New Lab Grown Sperm Could Treat Male Infertility

Robyn Nazar RN BSN's picture
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The cure to male infertility may have been found with the creation of the first in vitro sperm by scientists in Japan. This new scientific breakthrough could drastically impact the way that men with low sperm counts or abnormal sperm are treated.

Healthy offspring possible from sperm grown in the lab

The sperm created by researchers at Yokohama City University in Japan were able to fertilize an egg and produce normal, healthy offspring. This feat was previously thought to be impossible as scientists have tried and failed this experiment for over 100 years.

"The report is quite exciting because it represents the fulfillment of a goal held by many reproductive biologists over many years," says Mary Ann Handel, an expert in reproductive genetics at the Jackson Laboratory in Bar Harbor, Maine.

Using testicular tissue from mice, the scientists were able to grow sperm cells (a process called spermatogenesis) by bathing them in a special cell culture formula. The process was successful with both fresh and frozen tissue samples. Although spermatogenesis is complicated and lengthy, researchers believe that it could be replicated in other mammalian species, including humans.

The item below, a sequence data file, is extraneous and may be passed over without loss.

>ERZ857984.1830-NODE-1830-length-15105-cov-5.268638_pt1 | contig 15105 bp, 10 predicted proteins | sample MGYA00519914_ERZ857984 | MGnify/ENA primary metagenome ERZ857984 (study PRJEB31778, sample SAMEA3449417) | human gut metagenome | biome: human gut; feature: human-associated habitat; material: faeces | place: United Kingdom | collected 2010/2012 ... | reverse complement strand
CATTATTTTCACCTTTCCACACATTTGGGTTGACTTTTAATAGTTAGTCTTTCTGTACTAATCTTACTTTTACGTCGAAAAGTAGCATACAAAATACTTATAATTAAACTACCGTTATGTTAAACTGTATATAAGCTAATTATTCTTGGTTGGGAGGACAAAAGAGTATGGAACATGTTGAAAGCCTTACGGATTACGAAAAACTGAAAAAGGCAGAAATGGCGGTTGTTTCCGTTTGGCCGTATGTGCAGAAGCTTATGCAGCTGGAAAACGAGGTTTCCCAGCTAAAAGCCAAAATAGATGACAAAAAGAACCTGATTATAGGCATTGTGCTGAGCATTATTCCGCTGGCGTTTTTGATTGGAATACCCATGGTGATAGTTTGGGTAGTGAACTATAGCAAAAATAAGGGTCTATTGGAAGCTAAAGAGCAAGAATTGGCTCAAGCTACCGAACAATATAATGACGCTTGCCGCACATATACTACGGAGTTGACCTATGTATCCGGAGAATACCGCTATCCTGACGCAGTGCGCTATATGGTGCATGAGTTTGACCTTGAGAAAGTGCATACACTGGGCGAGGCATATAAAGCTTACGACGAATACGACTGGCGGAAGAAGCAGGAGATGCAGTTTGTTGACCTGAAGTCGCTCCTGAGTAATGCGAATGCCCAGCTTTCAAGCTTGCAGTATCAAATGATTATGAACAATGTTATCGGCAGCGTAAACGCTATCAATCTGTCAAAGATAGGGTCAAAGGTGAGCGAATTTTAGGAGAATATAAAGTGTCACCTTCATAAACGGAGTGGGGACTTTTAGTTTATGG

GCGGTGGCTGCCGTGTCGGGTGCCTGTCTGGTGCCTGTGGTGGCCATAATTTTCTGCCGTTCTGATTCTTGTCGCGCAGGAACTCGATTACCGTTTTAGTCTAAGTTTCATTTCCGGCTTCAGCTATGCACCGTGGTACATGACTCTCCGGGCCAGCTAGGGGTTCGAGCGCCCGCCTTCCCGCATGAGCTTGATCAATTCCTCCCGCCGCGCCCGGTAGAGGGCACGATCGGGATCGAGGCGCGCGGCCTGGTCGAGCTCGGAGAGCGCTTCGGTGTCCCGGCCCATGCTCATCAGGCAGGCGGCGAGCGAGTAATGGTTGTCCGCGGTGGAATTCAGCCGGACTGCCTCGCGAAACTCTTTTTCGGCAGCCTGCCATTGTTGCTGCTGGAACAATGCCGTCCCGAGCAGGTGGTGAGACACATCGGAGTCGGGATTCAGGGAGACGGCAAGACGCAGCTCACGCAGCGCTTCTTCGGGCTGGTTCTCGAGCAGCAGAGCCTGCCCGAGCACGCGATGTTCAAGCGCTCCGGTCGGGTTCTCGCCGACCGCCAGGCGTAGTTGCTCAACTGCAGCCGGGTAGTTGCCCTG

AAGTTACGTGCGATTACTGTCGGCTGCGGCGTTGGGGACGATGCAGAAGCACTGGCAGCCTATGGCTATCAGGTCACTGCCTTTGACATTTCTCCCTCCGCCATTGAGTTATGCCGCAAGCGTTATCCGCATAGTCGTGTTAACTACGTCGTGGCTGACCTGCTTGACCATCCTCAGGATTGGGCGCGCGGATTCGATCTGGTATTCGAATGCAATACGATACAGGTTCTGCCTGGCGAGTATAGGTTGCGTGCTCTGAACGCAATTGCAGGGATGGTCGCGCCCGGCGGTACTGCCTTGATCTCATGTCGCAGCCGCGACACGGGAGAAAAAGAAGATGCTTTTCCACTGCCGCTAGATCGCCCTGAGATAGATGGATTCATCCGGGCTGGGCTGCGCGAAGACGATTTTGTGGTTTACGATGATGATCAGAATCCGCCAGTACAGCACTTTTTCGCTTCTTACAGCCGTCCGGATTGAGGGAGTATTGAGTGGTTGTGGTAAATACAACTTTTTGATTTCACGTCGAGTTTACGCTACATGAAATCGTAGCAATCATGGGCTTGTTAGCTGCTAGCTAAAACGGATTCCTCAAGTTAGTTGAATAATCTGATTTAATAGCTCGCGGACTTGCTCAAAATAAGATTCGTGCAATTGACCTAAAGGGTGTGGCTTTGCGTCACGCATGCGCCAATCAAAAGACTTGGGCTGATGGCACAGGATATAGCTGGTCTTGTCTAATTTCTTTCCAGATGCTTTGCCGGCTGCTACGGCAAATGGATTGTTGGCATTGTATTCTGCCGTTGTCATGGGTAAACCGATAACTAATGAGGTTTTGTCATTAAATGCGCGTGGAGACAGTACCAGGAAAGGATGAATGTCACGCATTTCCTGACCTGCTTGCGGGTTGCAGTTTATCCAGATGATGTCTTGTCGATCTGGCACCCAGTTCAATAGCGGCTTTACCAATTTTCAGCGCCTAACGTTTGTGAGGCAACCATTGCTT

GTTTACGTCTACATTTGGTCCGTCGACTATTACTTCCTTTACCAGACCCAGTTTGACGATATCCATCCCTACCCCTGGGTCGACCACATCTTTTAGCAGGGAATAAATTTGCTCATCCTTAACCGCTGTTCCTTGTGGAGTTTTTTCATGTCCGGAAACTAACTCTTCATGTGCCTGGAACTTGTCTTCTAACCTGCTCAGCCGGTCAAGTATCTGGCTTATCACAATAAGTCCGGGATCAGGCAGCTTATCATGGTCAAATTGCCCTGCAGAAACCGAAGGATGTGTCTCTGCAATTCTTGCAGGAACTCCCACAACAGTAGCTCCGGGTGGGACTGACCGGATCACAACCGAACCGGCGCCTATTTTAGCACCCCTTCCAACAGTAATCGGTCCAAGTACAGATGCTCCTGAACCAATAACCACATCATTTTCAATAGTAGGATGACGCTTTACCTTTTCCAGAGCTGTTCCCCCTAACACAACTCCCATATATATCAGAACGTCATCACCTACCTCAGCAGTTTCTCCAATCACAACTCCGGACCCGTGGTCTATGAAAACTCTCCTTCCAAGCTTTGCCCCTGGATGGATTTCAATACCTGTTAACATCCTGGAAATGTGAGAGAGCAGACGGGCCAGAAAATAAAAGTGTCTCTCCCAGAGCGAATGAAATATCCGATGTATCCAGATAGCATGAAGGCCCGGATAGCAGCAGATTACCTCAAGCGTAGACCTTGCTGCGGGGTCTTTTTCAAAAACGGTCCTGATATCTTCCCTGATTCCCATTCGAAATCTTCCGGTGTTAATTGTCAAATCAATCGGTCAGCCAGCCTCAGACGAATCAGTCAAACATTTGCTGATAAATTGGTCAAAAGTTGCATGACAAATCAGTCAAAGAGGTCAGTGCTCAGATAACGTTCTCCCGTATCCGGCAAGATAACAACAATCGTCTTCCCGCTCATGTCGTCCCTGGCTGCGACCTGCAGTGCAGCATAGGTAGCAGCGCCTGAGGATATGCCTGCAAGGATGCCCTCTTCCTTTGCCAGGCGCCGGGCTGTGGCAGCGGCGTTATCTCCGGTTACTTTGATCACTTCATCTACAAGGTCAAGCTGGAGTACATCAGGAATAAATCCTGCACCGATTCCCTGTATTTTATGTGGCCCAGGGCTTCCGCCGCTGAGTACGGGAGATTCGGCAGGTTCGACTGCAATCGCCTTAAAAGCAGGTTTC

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Sperm and Male Infertility

Male infertility accounts for approximately one-third of all infertility cases. In many cases, due to a varicocele or other factors such as chemotherapy, a man may have a low sperm count or anomalies in the sperm which prevent fertilization of a partner's egg. Depending on the cause of the problem, current infertility treatment options may or may not be a viable option for these men. In many cases the only option for these men is to use donor sperm, meaning that his resulting child will not have any genetic relationship with him.

The ability for infertility physicians to be able to offer infertile men the option to create viable and healthy sperm using their own cells would be a major breakthrough in the field of reproductive medicine. It would essentially allow infertile men to produce genetic offspring that they would not otherwise be able to have.

Health Day reported that another potential group which could benefit from this technology is boys who undergo chemotherapy due to childhood cancer. Chemotherapy can affect the sperm production of boys, sometimes permanently. If these boys are too young to make sperm to freeze for later use then testicular tissue samples could be taken and saved for the creation of sperm in the lab. "Years later, grown sperm in the laboratory could allow them to have children that were genetically theirs," Dr. Allan Pacey from the University of Sheffield in England remarked about this procedures potential.

Image Source: Wikicommons
Resource: Takuya, Sato, et. al.; In vitro production of functional sperm in cultured neonatal mouse testes, Nature; 471, 504–507, (24 March 2011)

Updated 5/19/2014

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